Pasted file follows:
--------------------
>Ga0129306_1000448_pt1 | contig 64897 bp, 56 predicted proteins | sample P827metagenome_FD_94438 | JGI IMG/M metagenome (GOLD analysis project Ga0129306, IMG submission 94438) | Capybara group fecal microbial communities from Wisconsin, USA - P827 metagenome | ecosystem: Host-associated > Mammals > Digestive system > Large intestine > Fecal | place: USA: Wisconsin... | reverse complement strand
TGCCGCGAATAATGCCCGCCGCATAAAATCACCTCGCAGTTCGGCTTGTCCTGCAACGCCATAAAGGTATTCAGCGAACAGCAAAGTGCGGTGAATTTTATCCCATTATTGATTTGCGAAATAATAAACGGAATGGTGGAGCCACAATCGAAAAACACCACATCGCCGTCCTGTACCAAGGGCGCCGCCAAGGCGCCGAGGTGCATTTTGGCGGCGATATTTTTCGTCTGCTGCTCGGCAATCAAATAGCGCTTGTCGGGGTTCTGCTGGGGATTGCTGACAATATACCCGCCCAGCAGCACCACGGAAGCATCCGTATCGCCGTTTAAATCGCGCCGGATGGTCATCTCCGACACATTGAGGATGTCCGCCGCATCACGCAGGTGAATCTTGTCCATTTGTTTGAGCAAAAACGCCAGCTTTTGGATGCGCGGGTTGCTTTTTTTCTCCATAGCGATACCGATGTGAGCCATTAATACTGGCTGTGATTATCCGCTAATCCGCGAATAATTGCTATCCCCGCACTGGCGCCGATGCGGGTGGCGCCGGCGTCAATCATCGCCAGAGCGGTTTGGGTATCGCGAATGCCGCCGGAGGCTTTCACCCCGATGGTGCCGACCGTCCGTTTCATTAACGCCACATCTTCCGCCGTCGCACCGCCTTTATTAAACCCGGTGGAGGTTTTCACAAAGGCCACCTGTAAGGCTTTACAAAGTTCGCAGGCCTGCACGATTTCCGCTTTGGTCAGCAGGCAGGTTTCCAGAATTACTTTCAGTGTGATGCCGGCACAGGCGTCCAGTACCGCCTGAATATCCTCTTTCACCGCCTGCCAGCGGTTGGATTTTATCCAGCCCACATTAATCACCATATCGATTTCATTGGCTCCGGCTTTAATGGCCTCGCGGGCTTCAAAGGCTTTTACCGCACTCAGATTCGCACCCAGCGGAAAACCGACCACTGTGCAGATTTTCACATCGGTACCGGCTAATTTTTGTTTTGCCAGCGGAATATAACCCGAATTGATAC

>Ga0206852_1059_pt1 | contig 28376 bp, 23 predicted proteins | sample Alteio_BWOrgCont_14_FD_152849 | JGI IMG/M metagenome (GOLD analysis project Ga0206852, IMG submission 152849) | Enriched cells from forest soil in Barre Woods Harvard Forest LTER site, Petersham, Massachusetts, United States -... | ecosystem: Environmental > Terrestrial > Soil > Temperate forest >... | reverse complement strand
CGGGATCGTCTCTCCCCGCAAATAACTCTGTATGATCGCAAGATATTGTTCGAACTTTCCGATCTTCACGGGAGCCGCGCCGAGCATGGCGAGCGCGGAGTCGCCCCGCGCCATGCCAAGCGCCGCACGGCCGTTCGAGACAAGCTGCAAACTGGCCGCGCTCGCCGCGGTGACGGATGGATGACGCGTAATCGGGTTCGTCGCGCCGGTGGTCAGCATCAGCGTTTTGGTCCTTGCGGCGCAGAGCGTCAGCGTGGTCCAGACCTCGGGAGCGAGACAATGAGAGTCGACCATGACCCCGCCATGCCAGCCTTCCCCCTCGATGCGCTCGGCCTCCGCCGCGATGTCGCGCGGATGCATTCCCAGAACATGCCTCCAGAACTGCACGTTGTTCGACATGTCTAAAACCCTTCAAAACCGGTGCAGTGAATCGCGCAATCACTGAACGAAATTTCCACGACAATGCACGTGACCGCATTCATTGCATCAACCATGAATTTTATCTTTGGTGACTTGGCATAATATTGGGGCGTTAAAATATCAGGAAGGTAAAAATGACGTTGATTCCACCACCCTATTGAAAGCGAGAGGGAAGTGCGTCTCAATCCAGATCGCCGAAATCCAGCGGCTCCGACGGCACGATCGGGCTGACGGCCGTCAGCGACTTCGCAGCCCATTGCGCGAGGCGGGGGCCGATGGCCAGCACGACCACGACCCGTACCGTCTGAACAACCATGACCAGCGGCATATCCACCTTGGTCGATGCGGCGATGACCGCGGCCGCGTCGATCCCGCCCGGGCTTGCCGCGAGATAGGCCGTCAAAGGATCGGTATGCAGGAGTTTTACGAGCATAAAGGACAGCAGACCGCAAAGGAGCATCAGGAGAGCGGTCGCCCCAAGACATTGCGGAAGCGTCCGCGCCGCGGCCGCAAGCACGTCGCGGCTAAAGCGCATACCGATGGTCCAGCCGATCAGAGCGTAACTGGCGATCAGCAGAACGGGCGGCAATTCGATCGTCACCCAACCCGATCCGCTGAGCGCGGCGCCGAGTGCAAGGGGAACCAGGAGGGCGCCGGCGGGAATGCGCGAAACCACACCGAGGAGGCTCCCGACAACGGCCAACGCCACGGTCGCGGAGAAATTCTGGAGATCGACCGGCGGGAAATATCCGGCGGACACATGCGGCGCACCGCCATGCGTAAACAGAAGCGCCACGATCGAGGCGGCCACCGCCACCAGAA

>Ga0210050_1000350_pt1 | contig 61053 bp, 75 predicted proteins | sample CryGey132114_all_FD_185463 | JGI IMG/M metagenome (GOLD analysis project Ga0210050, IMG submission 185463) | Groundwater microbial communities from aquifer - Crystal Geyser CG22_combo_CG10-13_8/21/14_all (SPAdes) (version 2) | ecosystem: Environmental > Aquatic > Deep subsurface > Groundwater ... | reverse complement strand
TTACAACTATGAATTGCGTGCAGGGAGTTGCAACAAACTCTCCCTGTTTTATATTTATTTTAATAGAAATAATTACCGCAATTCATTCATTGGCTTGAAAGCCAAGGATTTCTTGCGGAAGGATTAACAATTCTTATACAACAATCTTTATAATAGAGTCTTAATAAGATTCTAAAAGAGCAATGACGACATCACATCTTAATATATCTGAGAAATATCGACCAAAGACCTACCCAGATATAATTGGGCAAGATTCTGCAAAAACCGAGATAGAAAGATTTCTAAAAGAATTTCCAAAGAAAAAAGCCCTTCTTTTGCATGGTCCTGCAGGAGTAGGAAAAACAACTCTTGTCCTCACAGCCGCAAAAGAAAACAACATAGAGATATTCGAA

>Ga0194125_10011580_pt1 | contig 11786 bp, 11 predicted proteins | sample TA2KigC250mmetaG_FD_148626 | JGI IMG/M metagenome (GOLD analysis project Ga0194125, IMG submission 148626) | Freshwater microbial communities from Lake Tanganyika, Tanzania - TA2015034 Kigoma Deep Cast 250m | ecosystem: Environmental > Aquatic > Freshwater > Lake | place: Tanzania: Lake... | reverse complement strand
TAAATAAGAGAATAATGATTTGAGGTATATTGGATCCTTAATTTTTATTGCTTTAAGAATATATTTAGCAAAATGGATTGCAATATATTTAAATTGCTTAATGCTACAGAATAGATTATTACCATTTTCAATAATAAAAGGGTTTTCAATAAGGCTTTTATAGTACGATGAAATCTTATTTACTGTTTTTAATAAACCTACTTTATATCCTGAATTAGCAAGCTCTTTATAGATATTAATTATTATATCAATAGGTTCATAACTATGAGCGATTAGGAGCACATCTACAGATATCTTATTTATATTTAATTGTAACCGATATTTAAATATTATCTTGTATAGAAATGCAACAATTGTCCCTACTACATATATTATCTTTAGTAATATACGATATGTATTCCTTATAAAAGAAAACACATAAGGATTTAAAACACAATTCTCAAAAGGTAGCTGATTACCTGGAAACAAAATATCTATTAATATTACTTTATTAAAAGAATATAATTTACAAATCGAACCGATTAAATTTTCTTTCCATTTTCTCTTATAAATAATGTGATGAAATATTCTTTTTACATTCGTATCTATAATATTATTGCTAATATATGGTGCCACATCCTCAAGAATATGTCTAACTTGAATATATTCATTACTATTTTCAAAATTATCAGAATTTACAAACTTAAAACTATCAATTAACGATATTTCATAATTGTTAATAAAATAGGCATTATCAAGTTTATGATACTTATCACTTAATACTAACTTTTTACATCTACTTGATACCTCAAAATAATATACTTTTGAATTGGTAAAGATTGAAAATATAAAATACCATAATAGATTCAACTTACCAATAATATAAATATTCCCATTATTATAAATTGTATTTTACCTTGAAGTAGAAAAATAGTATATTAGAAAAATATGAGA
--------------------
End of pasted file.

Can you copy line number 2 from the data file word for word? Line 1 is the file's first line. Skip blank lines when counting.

TGCCGCGAATAATGCCCGCCGCATAAAATCACCTCGCAGTTCGGCTTGTCCTGCAACGCCATAAAGGTATTCAGCGAACAGCAAAGTGCGGTGAATTTTATCCCATTATTGATTTGCGAAATAATAAACGGAATGGTGGAGCCACAATCGAAAAACACCACATCGCCGTCCTGTACCAAGGGCGCCGCCAAGGCGCCGAGGTGCATTTTGGCGGCGATATTTTTCGTCTGCTGCTCGGCAATCAAATAGCGCTTGTCGGGGTTCTGCTGGGGATTGCTGACAATATACCCGCCCAGCAGCACCACGGAAGCATCCGTATCGCCGTTTAAATCGCGCCGGATGGTCATCTCCGACACATTGAGGATGTCCGCCGCATCACGCAGGTGAATCTTGTCCATTTGTTTGAGCAAAAACGCCAGCTTTTGGATGCGCGGGTTGCTTTTTTTCTCCATAGCGATACCGATGTGAGCCATTAATACTGGCTGTGATTATCCGCTAATCCGCGAATAATTGCTATCCCCGCACTGGCGCCGATGCGGGTGGCGCCGGCGTCAATCATCGCCAGAGCGGTTTGGGTATCGCGAATGCCGCCGGAGGCTTTCACCCCGATGGTGCCGACCGTCCGTTTCATTAACGCCACATCTTCCGCCGTCGCACCGCCTTTATTAAACCCGGTGGAGGTTTTCACAAAGGCCACCTGTAAGGCTTTACAAAGTTCGCAGGCCTGCACGATTTCCGCTTTGGTCAGCAGGCAGGTTTCCAGAATTACTTTCAGTGTGATGCCGGCACAGGCGTCCAGTACCGCCTGAATATCCTCTTTCACCGCCTGCCAGCGGTTGGATTTTATCCAGCCCACATTAATCACCATATCGATTTCATTGGCTCCGGCTTTAATGGCCTCGCGGGCTTCAAAGGCTTTTACCGCACTCAGATTCGCACCCAGCGGAAAACCGACCACTGTGCAGATTTTCACATCGGTACCGGCTAATTTTTGTTTTGCCAGCGGAATATAACCCGAATTGATAC